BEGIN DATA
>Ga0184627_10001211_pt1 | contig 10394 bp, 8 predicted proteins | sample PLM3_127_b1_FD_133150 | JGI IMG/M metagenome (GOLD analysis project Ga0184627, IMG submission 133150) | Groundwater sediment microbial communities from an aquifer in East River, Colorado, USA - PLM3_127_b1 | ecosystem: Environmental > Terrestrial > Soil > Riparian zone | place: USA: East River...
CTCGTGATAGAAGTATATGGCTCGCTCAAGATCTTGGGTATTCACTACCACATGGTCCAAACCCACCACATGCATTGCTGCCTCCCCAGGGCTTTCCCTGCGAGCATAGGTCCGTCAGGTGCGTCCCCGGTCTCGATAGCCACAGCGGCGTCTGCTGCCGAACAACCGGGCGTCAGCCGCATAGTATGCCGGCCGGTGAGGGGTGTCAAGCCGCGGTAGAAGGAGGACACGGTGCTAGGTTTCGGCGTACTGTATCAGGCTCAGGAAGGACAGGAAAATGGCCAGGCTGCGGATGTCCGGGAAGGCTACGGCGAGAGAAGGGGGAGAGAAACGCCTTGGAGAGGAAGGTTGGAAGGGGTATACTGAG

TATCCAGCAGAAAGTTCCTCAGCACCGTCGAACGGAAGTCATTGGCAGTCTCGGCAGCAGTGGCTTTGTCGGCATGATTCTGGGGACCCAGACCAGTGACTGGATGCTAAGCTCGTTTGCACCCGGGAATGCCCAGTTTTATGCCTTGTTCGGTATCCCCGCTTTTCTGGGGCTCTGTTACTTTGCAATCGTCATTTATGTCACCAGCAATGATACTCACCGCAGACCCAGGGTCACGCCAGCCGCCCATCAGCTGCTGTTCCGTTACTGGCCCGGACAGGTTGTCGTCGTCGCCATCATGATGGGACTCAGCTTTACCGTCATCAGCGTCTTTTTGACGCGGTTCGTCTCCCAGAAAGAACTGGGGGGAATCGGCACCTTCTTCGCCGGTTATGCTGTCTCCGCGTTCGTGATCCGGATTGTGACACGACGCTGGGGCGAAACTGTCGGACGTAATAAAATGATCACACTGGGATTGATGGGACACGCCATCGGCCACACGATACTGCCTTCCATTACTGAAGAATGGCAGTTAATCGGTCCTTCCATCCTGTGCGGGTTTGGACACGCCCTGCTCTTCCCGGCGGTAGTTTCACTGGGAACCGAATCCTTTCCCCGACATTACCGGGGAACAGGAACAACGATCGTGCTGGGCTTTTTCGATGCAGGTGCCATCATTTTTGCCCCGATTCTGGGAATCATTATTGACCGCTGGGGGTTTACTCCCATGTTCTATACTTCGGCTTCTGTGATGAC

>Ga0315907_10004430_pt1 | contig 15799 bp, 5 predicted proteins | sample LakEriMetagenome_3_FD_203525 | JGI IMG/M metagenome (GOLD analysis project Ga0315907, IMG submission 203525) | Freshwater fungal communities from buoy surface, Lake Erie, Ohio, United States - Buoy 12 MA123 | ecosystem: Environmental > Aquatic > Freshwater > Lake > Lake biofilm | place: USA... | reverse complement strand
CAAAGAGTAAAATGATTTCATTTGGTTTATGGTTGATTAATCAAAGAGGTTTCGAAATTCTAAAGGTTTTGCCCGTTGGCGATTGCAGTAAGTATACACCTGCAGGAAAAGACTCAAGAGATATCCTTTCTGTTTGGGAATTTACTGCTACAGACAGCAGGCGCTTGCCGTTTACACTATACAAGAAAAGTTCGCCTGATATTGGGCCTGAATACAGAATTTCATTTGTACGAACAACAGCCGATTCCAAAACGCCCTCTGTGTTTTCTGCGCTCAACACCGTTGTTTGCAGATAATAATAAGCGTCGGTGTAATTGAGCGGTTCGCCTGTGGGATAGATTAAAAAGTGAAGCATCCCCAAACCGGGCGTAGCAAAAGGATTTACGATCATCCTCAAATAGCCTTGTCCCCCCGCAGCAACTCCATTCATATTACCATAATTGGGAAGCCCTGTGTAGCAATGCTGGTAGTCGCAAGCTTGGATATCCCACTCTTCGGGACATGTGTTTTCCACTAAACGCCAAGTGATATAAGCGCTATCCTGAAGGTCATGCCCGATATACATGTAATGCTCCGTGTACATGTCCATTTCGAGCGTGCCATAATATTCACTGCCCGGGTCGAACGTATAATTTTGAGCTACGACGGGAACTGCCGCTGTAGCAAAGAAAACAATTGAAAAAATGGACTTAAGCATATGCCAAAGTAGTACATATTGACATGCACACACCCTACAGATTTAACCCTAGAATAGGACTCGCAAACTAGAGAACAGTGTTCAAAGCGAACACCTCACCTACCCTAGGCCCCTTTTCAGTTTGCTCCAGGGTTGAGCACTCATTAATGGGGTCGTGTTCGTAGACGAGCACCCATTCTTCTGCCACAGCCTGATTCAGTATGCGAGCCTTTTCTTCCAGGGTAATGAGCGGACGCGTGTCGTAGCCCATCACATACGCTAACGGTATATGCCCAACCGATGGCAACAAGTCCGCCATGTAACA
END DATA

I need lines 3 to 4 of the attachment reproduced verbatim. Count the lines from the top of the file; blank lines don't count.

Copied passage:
TATCCAGCAGAAAGTTCCTCAGCACCGTCGAACGGAAGTCATTGGCAGTCTCGGCAGCAGTGGCTTTGTCGGCATGATTCTGGGGACCCAGACCAGTGACTGGATGCTAAGCTCGTTTGCACCCGGGAATGCCCAGTTTTATGCCTTGTTCGGTATCCCCGCTTTTCTGGGGCTCTGTTACTTTGCAATCGTCATTTATGTCACCAGCAATGATACTCACCGCAGACCCAGGGTCACGCCAGCCGCCCATCAGCTGCTGTTCCGTTACTGGCCCGGACAGGTTGTCGTCGTCGCCATCATGATGGGACTCAGCTTTACCGTCATCAGCGTCTTTTTGACGCGGTTCGTCTCCCAGAAAGAACTGGGGGGAATCGGCACCTTCTTCGCCGGTTATGCTGTCTCCGCGTTCGTGATCCGGATTGTGACACGACGCTGGGGCGAAACTGTCGGACGTAATAAAATGATCACACTGGGATTGATGGGACACGCCATCGGCCACACGATACTGCCTTCCATTACTGAAGAATGGCAGTTAATCGGTCCTTCCATCCTGTGCGGGTTTGGACACGCCCTGCTCTTCCCGGCGGTAGTTTCACTGGGAACCGAATCCTTTCCCCGACATTACCGGGGAACAGGAACAACGATCGTGCTGGGCTTTTTCGATGCAGGTGCCATCATTTTTGCCCCGATTCTGGGAATCATTATTGACCGCTGGGGGTTTACTCCCATGTTCTATACTTCGGCTTCTGTGATGAC

>Ga0315907_10004430_pt1 | contig 15799 bp, 5 predicted proteins | sample LakEriMetagenome_3_FD_203525 | JGI IMG/M metagenome (GOLD analysis project Ga0315907, IMG submission 203525) | Freshwater fungal communities from buoy surface, Lake Erie, Ohio, United States - Buoy 12 MA123 | ecosystem: Environmental > Aquatic > Freshwater > Lake > Lake biofilm | place: USA... | reverse complement strand